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Anxiety Influences Treatment Decision in Prostate Cancer

Impact similar to changes in prostate specific antigen with time

TUESDAY, Sept. 18 (HealthDay News) -- Feelings of anxiety can spur prostate cancer patients to decide to move from surveillance to treatment as much as changes in prostate specific antigen values, according to the results of a study published in the September issue of the Journal of Urology.

David M. Latini, Ph.D., from Baylor College of Medicine in Houston, Texas, and colleagues examined prostate cancer anxiety via a three-item scale in 105 men with localized disease who had at least three prostate specific antigen (PSA) values available after baseline.

The researchers found that the change in PSA with time (PSA velocity) and cancer anxiety with time independently and significantly predicted the decision to move from surveillance to treatment (hazard ratio, 1.02). A higher PSA velocity (1.51 ng/mL per year or greater) increased the likelihood of receiving treatment (hazard ratio 3.18).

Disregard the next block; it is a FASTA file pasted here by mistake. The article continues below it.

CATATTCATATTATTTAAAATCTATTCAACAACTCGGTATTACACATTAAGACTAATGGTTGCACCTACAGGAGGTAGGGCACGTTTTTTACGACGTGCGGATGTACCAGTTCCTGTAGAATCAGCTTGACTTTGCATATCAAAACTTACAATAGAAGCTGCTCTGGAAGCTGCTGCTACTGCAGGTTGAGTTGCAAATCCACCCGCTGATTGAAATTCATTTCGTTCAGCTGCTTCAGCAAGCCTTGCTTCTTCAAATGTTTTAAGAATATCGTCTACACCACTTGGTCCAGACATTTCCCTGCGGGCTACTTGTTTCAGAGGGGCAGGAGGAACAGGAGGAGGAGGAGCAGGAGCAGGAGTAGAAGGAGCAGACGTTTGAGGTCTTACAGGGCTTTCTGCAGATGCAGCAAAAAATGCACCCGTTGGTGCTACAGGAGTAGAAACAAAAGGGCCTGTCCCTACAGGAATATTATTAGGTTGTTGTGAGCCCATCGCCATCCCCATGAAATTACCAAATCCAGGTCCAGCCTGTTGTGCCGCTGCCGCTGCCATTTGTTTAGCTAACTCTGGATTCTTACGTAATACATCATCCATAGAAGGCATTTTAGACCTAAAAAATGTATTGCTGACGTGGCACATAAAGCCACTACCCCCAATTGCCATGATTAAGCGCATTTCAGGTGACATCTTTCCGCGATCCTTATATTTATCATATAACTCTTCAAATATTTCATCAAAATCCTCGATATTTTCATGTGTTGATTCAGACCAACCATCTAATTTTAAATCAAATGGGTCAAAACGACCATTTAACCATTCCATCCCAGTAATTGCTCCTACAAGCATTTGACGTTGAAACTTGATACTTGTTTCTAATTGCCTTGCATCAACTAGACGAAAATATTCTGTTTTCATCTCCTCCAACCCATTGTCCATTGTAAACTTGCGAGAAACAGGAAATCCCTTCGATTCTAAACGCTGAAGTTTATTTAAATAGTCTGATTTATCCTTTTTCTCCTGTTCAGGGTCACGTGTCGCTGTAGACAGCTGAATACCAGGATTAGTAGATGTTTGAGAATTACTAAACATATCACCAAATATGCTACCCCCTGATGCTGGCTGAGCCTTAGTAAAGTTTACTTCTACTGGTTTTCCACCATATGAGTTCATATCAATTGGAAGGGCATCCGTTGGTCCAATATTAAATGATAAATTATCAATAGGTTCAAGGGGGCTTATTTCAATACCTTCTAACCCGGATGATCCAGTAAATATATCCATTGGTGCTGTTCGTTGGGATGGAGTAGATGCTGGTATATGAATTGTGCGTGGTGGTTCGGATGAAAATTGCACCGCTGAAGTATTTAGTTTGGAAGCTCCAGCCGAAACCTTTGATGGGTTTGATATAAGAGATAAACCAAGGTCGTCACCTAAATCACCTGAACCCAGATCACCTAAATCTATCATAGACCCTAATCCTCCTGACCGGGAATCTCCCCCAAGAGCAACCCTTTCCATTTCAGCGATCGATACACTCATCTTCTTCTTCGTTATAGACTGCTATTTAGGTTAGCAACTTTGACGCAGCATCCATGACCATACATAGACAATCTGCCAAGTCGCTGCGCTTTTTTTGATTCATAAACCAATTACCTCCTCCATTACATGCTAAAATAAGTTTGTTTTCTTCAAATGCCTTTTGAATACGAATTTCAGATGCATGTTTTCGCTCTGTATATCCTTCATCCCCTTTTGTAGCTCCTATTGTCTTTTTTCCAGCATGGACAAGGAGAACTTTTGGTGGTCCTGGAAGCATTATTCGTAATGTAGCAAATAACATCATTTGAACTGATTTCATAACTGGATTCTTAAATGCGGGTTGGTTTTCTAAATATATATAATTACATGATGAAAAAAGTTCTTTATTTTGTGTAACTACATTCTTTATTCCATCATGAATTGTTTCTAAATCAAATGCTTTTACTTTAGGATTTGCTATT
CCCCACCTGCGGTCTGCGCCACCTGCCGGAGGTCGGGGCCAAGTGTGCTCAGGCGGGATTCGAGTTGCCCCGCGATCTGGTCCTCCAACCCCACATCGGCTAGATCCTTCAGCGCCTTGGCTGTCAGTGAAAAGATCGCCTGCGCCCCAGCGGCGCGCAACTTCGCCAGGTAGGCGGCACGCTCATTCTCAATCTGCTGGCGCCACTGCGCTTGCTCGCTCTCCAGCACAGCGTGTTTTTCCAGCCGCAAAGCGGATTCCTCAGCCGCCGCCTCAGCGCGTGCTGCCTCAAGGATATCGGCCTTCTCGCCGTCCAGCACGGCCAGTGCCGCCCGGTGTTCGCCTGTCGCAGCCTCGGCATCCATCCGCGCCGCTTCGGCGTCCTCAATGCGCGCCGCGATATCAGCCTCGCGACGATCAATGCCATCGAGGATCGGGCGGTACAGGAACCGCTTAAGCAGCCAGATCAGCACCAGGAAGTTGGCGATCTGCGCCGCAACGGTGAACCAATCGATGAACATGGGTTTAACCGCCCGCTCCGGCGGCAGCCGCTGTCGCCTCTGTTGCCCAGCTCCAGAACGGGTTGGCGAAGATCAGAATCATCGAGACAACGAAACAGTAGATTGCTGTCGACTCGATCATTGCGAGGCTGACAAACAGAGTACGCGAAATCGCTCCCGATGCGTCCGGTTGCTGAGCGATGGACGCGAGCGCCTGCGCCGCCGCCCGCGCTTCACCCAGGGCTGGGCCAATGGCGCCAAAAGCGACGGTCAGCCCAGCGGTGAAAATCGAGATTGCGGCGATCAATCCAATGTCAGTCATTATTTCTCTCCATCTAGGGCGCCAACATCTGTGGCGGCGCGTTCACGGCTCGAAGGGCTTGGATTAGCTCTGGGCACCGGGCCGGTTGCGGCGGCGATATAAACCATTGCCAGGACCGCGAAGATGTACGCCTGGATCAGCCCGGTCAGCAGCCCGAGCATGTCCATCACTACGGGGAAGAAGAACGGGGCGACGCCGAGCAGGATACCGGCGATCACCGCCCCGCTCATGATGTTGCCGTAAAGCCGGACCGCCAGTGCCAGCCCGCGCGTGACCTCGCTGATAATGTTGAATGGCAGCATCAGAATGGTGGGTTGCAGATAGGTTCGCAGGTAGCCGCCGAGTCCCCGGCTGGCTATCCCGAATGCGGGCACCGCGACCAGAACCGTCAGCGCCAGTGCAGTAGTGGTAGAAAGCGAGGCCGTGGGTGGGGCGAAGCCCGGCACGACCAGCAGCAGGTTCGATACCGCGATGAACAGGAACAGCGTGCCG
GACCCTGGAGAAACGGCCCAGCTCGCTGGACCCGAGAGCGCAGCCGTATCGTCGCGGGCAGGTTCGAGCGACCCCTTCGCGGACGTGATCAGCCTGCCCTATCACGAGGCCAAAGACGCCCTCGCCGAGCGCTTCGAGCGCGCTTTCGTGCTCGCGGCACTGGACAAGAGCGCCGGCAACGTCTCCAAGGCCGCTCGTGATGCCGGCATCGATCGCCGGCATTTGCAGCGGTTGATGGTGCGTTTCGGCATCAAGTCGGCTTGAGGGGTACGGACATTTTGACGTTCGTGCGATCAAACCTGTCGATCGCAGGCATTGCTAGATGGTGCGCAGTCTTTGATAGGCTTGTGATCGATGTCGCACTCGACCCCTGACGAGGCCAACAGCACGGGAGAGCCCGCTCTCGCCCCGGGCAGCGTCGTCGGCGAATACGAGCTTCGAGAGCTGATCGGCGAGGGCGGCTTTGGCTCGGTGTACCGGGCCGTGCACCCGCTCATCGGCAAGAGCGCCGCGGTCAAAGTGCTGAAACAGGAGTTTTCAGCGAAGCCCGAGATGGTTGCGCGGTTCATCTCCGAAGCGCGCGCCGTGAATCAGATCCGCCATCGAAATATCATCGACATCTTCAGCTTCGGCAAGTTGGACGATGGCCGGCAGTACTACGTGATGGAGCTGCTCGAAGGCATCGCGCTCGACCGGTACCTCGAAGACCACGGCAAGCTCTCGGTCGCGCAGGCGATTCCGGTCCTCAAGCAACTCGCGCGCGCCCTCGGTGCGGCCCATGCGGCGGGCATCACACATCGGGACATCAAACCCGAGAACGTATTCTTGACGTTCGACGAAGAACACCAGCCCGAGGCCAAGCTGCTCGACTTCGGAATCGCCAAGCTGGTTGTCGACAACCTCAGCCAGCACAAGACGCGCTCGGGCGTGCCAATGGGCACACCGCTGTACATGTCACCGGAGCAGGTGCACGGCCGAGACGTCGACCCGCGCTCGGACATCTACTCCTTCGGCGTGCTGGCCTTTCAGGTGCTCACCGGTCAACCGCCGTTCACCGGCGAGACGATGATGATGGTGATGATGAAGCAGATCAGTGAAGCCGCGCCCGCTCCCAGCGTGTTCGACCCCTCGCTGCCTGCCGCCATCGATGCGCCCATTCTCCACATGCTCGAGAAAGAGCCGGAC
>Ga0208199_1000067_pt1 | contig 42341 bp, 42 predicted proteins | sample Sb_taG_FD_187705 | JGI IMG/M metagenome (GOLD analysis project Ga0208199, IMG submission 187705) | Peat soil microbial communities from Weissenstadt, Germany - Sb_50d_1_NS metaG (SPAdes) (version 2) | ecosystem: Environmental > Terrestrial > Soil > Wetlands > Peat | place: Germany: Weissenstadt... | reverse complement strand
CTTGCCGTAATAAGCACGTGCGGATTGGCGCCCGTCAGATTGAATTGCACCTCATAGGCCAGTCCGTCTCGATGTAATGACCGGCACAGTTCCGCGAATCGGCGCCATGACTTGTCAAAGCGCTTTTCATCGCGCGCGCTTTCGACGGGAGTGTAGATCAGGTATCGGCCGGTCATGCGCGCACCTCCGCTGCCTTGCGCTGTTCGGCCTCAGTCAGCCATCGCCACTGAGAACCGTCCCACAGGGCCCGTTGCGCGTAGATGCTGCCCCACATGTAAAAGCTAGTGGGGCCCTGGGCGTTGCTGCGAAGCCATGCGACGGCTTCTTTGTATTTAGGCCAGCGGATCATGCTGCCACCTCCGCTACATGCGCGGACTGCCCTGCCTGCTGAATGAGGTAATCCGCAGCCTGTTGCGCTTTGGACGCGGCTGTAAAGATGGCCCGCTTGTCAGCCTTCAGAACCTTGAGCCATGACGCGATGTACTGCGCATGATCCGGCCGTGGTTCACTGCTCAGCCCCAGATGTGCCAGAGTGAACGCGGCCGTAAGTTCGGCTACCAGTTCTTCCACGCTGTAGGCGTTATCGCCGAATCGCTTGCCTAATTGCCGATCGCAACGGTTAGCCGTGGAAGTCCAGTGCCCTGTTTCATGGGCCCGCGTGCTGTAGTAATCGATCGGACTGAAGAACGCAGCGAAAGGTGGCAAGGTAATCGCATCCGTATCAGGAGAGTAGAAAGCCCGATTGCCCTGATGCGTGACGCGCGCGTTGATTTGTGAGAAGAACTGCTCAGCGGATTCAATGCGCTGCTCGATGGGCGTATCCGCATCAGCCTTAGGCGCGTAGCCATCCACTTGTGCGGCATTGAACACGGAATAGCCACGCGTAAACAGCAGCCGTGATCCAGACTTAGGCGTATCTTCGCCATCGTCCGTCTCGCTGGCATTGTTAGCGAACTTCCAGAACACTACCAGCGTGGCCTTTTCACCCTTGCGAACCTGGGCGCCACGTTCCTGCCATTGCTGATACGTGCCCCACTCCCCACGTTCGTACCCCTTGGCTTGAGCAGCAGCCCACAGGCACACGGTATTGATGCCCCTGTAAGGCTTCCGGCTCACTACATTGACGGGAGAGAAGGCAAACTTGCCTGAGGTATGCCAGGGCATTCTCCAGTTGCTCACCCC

"Rather than being based only on clinical presentation and disease progression, decisions about treatment receipt for some men are influenced by cancer-related anxiety," Latini and colleagues conclude. "Men should be provided with more psychosocial support to perhaps delay treatment and the ensuing decrements in health-related quality of life."

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